With a book like this that gets you down and dirty into the action I read wondering how did they do it? Time after time how did the men from north and south throw themselves into direct assaults. Rather like reading about the Normandy invasion. How did the Allies take the beaches against withering German fire? How do men face this? Stephen Ambrose says espirit de corps. I guess. Truly amazing though.

Well organized, researched and an eloquent read. 2nd edition is a trade paperback. Probably put this review in the wrong place.
Wanenai
There are so many interesting, revealing, poignant and gut-wrenching treasures within this stellar book that I will refrain from repeating what the other positive reviews have said and simply say I concur. What really needs to be specifically lauded now are the times that, true to the title, the enemy became the brother once the fighting died down. Time and again Persico outlines examples of humanity found within the inhumanity as wounded enemies bond on the bloody battlefield, or as one combatant offers comfort to their enemy in their dying moments. Readers will often feel their eyes moisten as Persico offers so much more than another recital of whose division did this or whose brigade didn't do that. The author makes Gettysburg a human story. It's true, as the single negative review observed, the author stumbled when making a reference to General Armistead's supposed dying comments. But give the author a Mulligan here- Persico states clearly in his notes that he's reproducing stories based on real notes, diaries and recollections...imperfect by definition so necessarily imperfect in their accuracy. Nothing can take away from the overall outstanding story that is told here. There is great humor here, too. I won't spoil the ending of one particularly funny moment- but I will say there is a story about a single diminutive Union soldier who leads four captured Confederates to camp. The punchline as his astonished comrades look on is certainly among the funniest ever in the body of Civil War literature. This book stands alongside of Ralph Peters' Cain at Gettysburg as possibly the two best human aspect novels about the Battle of Gettysburg.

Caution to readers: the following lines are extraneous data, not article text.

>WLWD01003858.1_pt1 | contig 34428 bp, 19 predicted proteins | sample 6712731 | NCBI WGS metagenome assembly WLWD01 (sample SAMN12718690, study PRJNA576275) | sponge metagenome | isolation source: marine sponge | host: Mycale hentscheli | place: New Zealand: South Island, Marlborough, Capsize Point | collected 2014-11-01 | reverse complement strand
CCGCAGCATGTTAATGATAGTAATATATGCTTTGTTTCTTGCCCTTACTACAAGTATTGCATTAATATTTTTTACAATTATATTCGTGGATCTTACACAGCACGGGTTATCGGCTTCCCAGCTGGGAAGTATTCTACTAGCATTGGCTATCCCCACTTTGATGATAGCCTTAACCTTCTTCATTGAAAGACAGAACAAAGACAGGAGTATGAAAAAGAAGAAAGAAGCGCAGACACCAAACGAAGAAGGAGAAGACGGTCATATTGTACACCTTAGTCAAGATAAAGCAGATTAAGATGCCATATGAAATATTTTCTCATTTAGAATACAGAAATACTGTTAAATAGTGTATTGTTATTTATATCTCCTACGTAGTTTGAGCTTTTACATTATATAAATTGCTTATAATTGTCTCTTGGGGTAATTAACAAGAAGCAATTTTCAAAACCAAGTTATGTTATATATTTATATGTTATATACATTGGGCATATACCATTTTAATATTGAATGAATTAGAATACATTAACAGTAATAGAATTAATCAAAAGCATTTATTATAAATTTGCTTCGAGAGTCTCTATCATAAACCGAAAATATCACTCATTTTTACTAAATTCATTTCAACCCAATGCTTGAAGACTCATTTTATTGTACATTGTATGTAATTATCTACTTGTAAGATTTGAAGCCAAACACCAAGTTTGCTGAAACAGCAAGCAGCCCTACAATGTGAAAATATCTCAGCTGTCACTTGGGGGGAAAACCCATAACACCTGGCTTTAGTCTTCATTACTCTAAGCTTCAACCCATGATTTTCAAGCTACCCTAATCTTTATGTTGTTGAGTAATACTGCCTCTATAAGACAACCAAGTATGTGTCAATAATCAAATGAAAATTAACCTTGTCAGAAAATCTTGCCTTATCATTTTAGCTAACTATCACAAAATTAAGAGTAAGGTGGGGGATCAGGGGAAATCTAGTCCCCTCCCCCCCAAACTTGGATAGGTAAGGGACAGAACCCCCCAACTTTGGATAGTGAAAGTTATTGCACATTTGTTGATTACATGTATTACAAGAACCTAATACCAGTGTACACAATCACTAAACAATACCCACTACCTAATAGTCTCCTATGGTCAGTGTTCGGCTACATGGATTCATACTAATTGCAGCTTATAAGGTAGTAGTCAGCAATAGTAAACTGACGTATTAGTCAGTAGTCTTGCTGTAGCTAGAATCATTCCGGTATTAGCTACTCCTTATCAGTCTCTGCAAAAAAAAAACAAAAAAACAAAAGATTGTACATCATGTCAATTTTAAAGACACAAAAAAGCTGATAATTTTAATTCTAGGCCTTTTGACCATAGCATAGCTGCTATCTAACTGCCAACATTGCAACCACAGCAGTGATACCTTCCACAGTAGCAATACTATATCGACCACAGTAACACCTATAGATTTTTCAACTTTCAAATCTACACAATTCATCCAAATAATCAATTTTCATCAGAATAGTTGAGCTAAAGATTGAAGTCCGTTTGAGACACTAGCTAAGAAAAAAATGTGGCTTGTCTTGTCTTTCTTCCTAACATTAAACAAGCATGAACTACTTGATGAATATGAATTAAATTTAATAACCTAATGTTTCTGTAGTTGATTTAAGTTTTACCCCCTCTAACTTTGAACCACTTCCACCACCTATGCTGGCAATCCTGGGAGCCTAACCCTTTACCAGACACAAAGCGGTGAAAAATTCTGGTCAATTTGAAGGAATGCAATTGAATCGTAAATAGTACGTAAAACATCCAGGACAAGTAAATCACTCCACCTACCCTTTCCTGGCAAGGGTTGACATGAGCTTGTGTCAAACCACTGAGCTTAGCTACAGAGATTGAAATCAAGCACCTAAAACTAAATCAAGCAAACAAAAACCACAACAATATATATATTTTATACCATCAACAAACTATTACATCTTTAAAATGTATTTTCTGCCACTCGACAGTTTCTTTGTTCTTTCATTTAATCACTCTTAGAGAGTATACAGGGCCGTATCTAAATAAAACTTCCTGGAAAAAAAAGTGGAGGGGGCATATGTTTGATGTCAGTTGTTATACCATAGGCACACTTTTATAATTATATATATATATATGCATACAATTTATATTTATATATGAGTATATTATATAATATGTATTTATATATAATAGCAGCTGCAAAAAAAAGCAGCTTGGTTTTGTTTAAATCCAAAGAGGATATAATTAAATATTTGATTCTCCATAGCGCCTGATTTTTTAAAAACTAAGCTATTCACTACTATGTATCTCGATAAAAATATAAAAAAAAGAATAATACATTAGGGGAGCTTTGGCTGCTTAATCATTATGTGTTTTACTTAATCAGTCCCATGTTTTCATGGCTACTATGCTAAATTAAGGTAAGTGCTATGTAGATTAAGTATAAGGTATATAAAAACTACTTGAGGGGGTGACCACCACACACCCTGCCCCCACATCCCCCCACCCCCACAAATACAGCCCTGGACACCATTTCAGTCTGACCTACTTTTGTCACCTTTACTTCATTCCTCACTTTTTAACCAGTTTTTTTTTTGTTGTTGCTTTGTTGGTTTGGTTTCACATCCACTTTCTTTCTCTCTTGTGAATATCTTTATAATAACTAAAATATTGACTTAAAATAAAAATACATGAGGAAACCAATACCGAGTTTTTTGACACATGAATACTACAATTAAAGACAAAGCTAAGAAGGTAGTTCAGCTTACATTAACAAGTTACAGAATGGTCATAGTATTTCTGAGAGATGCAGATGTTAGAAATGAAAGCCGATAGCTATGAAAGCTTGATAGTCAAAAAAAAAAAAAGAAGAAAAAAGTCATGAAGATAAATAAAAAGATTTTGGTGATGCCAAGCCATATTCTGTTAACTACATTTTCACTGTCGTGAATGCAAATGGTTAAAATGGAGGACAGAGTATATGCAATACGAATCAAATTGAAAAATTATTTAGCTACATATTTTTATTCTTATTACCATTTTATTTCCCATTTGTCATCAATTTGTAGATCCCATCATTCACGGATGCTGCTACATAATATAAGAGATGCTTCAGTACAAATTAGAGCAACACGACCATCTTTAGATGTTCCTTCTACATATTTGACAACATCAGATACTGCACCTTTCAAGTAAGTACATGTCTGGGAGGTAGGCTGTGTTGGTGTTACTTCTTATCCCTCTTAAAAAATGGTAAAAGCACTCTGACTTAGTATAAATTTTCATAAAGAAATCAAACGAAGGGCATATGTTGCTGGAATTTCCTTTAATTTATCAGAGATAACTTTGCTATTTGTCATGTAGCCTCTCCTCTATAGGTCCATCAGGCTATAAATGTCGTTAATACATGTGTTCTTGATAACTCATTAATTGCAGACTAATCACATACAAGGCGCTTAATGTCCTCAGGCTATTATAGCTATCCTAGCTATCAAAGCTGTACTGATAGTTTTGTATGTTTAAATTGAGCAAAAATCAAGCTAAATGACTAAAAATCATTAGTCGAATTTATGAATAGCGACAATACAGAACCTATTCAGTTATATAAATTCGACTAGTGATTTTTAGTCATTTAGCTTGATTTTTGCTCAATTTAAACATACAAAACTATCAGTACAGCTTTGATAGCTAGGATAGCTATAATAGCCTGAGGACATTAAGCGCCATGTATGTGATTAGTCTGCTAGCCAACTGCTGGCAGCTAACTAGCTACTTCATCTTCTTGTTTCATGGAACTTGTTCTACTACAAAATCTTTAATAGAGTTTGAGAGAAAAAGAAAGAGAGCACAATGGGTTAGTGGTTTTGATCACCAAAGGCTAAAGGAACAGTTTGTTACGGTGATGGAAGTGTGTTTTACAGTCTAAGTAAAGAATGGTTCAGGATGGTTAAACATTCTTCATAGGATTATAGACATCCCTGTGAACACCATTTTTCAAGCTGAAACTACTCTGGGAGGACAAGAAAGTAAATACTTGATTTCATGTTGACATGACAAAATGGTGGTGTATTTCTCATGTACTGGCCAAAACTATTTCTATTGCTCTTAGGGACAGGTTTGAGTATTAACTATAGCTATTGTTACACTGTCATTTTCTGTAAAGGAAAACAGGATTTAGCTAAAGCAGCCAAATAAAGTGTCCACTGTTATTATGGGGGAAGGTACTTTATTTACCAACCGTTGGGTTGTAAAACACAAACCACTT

Nalmergas
What a great way to get an overview of the Battle of Gettysburg. No dry, humourless tome, this one. Rather, a very readable book that looks more at the views of the common soldiers than the moves and countermoves of the generals. The format of following many different participants and viewers of the battle (all real-life) makes for a story that reads more like a thriller. How accurate it is, I cannot say, not being an expert on the battle. However, I do note that Persico does not have what is now accepted as the true story behind the very famous photo of the dead sharpshooter at Devil's Den (it is now believed that the photographer moved and arranged the body to set up the photo). He instead believes the photographer's story that that was how he found the body. Overall, I found this an enjoyable read, and I found it easily put into place for me (for the first time in any Civil war book I have read) all the intracacies of that conflict. Just a note: I only became interested in this battle as a result of receiving the new computer game "Sid Meier's Gettysburg!" as a gift recently ... I would also thoroughly recommend that game! Especially if it leads players to want to research more about the battle and times it portrays!